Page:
Like Shriver, HHDL recognizes that it is precisely by breaking the mirrors of self-absorption that human beings grow and develop into psychologically healthy persons. And, ironically, it is precisely the self-focused, mistrustful approaches to the world that their holders would presume to define as realism that lead to suffering.
Shriver’s admonition to shatter the mirrors of self-absorption delivered to students graduating from Yale, one of the national epitomes of privilege and the inordinate sense of entitlement that goes with it, could hardly have been much more on target. What might the world look like if the sons and daughters of America’s elite class actually used their unearned privilege complete with the access to power it by definition includes for the purpose of addressing the enormous problems facing our world today?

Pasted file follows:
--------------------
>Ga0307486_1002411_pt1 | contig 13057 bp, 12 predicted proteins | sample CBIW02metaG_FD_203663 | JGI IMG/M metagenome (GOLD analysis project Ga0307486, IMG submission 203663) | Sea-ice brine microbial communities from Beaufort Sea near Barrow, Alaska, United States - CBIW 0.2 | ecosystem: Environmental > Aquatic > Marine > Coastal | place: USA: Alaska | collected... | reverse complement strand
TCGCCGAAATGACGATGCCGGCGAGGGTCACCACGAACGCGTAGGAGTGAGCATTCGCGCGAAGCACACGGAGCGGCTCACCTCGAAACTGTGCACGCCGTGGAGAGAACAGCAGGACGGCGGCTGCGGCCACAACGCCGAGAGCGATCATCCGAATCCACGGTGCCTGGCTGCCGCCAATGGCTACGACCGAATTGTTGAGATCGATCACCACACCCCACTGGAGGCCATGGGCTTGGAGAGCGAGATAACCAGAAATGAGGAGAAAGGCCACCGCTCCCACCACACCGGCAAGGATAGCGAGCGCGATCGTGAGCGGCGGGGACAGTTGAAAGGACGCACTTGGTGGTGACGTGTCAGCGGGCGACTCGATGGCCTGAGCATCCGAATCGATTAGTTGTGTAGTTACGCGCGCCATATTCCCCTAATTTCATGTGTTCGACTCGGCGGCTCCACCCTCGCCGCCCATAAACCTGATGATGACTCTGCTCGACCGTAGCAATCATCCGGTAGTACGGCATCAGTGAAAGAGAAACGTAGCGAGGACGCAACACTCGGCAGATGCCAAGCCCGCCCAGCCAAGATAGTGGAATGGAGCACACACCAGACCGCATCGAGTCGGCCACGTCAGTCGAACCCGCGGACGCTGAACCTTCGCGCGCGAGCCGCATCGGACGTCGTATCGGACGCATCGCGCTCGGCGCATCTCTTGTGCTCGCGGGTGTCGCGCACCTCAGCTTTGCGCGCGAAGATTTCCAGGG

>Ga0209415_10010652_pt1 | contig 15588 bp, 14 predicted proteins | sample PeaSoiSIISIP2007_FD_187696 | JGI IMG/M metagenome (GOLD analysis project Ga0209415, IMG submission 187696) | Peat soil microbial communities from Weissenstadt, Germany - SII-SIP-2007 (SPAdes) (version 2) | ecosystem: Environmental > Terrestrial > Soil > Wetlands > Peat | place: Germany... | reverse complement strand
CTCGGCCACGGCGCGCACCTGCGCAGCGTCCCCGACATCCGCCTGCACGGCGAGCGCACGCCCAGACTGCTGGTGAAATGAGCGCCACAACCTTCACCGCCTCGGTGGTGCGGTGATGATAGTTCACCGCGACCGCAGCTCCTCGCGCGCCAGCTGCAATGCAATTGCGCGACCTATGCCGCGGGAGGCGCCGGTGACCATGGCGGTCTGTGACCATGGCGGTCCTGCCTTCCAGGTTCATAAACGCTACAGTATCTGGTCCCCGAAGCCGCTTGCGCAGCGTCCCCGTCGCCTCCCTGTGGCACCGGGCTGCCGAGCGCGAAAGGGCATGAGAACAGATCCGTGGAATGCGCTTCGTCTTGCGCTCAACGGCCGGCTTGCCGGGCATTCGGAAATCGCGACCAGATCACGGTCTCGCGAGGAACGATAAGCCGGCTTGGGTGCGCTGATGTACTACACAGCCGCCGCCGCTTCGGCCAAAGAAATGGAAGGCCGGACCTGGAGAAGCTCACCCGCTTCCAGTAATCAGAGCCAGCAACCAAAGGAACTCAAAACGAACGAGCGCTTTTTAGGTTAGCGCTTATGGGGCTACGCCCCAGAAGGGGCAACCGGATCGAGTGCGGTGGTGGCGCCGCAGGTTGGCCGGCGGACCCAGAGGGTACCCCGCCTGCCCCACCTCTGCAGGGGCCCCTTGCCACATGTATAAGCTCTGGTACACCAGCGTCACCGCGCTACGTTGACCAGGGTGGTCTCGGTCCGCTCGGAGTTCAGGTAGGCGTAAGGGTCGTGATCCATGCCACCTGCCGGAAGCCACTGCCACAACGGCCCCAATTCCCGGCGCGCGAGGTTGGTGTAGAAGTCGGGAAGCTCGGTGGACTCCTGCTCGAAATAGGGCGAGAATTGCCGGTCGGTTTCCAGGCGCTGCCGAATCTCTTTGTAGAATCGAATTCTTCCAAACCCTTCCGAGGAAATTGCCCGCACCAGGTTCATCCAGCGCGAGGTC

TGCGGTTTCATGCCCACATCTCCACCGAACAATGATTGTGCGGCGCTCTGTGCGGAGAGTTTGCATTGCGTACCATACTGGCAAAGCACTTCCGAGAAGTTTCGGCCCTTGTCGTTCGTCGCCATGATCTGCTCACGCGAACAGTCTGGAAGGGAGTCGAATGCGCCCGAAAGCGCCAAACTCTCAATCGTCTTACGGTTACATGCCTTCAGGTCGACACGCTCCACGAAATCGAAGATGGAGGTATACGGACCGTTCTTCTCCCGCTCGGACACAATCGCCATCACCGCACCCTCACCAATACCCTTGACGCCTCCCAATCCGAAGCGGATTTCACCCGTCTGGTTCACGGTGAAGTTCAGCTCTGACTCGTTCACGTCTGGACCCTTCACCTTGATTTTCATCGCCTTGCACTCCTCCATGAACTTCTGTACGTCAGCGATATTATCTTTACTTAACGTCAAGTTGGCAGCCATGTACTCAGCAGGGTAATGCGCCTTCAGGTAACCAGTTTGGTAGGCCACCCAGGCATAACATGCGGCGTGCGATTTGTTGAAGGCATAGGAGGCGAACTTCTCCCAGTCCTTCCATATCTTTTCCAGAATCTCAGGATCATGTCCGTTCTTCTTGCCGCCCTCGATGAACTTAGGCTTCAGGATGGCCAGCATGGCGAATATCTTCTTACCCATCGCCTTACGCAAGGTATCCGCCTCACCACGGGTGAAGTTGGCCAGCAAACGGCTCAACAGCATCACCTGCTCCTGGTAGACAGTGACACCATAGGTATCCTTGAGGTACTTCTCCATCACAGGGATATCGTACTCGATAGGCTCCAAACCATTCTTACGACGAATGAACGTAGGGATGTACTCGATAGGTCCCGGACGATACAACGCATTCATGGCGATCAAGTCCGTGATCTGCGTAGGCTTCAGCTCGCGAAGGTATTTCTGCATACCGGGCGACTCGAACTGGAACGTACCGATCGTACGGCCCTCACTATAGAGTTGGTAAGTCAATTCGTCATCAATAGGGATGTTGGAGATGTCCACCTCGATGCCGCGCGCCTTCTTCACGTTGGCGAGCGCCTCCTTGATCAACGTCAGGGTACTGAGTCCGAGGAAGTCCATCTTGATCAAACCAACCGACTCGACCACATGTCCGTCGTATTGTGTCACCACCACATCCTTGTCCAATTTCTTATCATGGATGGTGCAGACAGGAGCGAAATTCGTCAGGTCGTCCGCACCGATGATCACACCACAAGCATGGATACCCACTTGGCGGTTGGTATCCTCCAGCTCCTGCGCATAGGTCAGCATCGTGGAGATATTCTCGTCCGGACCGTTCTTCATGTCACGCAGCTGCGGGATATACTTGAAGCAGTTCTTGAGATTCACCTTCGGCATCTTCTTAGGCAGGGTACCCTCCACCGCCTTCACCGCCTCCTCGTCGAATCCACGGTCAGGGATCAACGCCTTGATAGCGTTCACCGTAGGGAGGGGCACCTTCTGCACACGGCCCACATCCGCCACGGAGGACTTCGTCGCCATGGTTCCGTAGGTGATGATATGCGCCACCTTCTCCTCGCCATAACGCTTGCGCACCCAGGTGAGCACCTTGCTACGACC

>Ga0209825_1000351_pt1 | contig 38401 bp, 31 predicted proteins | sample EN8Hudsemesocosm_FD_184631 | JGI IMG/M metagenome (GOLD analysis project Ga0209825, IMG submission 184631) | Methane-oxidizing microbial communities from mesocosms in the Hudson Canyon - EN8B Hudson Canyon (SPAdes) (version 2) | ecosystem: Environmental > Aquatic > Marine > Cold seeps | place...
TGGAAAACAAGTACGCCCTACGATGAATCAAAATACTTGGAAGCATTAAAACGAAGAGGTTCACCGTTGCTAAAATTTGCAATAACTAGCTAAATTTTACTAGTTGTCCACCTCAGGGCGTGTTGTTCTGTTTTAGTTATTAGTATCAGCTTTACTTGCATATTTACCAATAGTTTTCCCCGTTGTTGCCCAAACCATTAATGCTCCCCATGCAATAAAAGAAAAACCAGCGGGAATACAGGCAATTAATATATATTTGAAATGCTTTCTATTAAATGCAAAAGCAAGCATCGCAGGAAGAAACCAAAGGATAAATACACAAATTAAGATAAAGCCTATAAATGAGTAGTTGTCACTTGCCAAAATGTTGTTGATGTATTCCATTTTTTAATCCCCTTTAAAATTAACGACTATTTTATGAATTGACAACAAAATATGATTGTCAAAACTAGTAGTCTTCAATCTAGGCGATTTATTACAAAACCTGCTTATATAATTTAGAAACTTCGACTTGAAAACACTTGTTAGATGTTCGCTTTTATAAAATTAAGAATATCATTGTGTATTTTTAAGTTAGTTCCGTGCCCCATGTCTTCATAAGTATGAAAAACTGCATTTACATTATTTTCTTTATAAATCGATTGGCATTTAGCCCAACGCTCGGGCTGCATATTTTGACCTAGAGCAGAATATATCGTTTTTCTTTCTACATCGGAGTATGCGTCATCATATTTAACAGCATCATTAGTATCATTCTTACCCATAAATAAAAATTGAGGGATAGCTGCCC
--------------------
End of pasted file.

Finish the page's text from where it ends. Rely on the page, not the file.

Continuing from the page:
But it is hardly just the future George Bushes of America, the winners of genetic lotteries and the unearned privilege of social location at birth, who need to hear this call to consciousness. About the same time Shriver was making his appeal to the largely WASP aristocracy in New Haven, I had a chance to hear Princeton ethicist Cornell West speaking to a crowd at Florida A&M University across town in Tallahassee from Florida State University where I was finishing my doctoral work. West told the packed auditorium of students of color “Your biggest challenge in life is finding something larger than yourself to devote your lives to.” We all prone to gaze into solipsistic mirrors in a narcissistic culture. And all of them require shattering.